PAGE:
An image of Slice Machine change log.

Now click “Push” in the upper right to push the changes we made to Prismic, allowing us to use the new “CallToAction” slice on our pages in the next section when we update our page’s content.

Custom slices

In this tutorial, we’re focusing on templated, pre-built slices to allow us to build our website faster. But you can easily build custom slices that fulfill your requirements. You can see that being done in this tutorial I did for building a custom blog using Prismic.

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Customizing our website

With our slices now added and pushed to Prismic, all that’s left for us to do is customize our page’s content and make use of the slices we pushed to Prismic from Slice Machine.

To do this, head over to your repository on Prismic. If you’ve closed the page from earlier, it can be reached by going to the URL At this point, you should see you have two existing pages, “Homepage” and “Another page” let’s customize one of these to start. I’m going to edit the “Homepage” page but you pick whichever one you prefer.

After you’ve picked the page and clicked on it for the first time, you should receive a popup that looks like the one below. This form allows us to configure our live preview URL so we can see changes in the previews on the Prismic page editor. You can populate the URL as http://localhost:3000/slice-simulator and then click “Save.”

Changing the live preview URL

NOTE: If you ever need to edit this URL in the future, when your website is live, you can access it under the three dots in the top right and then click “Live preview settings.”

An image of the live editing URL in Prismic.

With our live preview URL now configured, let’s make some changes to our Homepage. The first change I will make is to change the header on the page from “Welcome to your new website!” to “Hey! This is my website!”.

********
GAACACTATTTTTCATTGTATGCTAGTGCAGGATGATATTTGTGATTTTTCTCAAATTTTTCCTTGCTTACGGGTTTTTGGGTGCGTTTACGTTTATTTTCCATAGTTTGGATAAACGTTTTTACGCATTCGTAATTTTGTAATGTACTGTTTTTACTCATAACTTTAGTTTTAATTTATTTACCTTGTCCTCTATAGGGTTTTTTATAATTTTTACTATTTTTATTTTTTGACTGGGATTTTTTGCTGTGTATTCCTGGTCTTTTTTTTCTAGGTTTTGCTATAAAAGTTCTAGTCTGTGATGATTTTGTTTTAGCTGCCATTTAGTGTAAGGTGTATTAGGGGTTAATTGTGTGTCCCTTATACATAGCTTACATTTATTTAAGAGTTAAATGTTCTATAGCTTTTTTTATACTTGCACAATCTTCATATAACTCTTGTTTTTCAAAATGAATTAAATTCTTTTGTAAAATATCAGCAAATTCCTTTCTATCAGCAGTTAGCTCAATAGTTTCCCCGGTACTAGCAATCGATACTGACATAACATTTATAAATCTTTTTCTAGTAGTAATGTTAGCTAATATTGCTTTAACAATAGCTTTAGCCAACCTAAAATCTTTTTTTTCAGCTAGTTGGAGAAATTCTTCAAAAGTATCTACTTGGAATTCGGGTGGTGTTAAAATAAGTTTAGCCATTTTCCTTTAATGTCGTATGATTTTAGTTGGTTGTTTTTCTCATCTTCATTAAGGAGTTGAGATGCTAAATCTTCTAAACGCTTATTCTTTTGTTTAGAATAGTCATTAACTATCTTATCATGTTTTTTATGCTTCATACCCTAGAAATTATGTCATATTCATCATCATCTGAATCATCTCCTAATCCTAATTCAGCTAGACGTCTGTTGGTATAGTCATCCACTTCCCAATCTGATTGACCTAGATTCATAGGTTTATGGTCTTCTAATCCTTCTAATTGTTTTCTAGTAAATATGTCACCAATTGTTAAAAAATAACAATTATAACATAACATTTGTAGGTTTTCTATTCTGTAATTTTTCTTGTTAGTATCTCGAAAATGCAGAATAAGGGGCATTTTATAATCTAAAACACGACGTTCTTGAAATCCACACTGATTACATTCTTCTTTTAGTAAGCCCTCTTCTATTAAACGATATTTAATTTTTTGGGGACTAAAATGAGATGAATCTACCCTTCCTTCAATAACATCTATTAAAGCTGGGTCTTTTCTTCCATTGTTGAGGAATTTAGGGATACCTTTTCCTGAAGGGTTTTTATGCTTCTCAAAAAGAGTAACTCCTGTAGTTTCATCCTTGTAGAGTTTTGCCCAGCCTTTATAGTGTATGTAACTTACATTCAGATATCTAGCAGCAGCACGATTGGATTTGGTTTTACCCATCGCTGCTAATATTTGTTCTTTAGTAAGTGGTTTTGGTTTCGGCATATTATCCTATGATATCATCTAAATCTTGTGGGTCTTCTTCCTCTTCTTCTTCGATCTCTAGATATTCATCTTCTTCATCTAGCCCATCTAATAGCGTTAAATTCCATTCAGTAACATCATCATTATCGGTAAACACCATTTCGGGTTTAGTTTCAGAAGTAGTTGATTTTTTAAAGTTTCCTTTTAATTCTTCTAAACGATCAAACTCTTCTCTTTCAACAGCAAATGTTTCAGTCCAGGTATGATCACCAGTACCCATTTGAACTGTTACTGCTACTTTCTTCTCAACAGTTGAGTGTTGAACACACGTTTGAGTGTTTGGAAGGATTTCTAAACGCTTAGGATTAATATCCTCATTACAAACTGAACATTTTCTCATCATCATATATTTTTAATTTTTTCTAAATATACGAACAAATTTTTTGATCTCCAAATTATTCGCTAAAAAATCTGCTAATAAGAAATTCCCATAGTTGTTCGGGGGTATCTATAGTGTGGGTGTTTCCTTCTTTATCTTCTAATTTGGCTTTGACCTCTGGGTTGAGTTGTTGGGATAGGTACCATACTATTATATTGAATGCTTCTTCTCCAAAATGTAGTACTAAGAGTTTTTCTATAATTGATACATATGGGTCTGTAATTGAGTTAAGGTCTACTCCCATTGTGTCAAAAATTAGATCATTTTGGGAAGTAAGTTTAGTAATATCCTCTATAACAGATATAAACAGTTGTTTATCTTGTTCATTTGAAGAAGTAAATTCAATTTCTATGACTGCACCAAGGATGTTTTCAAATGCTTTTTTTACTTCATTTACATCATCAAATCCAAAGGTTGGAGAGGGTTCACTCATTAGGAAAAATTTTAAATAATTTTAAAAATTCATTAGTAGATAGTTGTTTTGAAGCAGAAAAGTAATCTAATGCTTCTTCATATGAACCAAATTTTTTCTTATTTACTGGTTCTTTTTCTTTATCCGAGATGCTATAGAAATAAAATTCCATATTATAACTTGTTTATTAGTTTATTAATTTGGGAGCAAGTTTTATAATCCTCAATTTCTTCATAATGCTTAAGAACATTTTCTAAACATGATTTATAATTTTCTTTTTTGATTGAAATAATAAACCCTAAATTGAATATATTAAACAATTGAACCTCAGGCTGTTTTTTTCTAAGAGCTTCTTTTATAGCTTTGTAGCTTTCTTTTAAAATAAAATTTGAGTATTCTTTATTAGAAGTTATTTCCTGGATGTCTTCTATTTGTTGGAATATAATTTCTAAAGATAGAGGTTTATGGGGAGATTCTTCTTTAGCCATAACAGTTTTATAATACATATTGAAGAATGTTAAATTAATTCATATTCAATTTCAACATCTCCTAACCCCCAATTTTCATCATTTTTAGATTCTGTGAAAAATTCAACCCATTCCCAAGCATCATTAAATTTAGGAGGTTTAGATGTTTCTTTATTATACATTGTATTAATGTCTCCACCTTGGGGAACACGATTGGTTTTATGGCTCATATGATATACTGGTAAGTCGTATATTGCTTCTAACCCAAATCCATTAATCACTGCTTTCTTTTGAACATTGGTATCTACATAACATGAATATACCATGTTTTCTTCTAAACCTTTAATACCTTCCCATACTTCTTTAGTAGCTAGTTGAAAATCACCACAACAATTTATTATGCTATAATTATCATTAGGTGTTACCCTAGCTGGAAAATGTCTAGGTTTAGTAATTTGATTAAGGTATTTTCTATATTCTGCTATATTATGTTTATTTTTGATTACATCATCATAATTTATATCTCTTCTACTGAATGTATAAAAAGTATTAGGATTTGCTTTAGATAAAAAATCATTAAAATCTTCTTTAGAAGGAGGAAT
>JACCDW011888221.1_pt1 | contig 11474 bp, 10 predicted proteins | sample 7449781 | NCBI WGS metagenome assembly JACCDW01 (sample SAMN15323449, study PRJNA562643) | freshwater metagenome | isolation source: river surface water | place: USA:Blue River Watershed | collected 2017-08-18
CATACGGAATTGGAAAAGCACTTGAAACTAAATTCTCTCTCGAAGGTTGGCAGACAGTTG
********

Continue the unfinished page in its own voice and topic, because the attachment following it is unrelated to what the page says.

Then, after changing the title, I will add a new CTA using the slices we added earlier. To add the CTA slice, press the + under the “RichText” slice on the left sidebar and select the Slice you want to add. Once the Slice is added to the page, you can customize the content of the Slice as you wish.

Finally, once you’ve made all of the changes you want to make, press the “Save” button in the top right, followed by the “Publish” button. Your final page should look similar to the one below, with the content you added.

An image of our content in Prismic.

To check out your updated page, visit the local version of your app in your browser by navigating to http://localhost:3000/ (you may need to refresh it).

Creating new pages in Prismic

After updating an existing page on Prismic, let’s create new ones. To create a new page, click on the “Create new” button in the top right of the home page of your Prismic repository. This should open a blank page to allow us to add content as needed.

An image of documents in Prismic repo.

The first thing we need to do on our new page is to define a UID and Title for the page. The UID is what will become a slug in the URL of the page, and the Title is what will become the meta title of the page. For our new page, let’s make the UID ”third-page” and the Title ”Third Page”.

After populating these details, we can add slices and create content to build the page we want. For this example, I’ve created a similar page to the home page with the content below, but this time I’m using the “AlignLeft” CTA variant.

An image of a new page being created in Prismic.

Once you’ve customized your page and are happy with it, make sure to click the “Save” button followed by the “Publish” button in the top right.

With the new page created and published from Prismic, we should then be able to access it on our local website by visiting http://localhost:3000/third-page (if you picked a different UID earlier, make sure to update it in the URL).

After visiting the URL in your browser, you should be able to see your new content displayed on the page. If so, you have successfully created a new page using the Prismic page builder on your Next.js app!

Closing thoughts

With our home page updated and our new third page created and displayed on our website, we’ve finished the tutorial and have successfully created a custom Next.js website using a Headless CMS (Prismic).

If you wanted to, you could create a custom website all from the foundations we covered in this tutorial. Both your non-technical team members and developer colleagues users will love it. Marketers can create pages independently from the visual Page Builder, while developers have a local environment to expand their Next.js app and Prismic setup.

If you would like to spend some more time learning about Prismic and the awesome things we can build with it, why not check out the tutorials and blog posts below?

Thank you for reading.

Article written by

Coner Murphy

Fullstack web developer, freelancer, content creator, and indie hacker. Building SaaS products to profitability and creating content about tech & SaaS.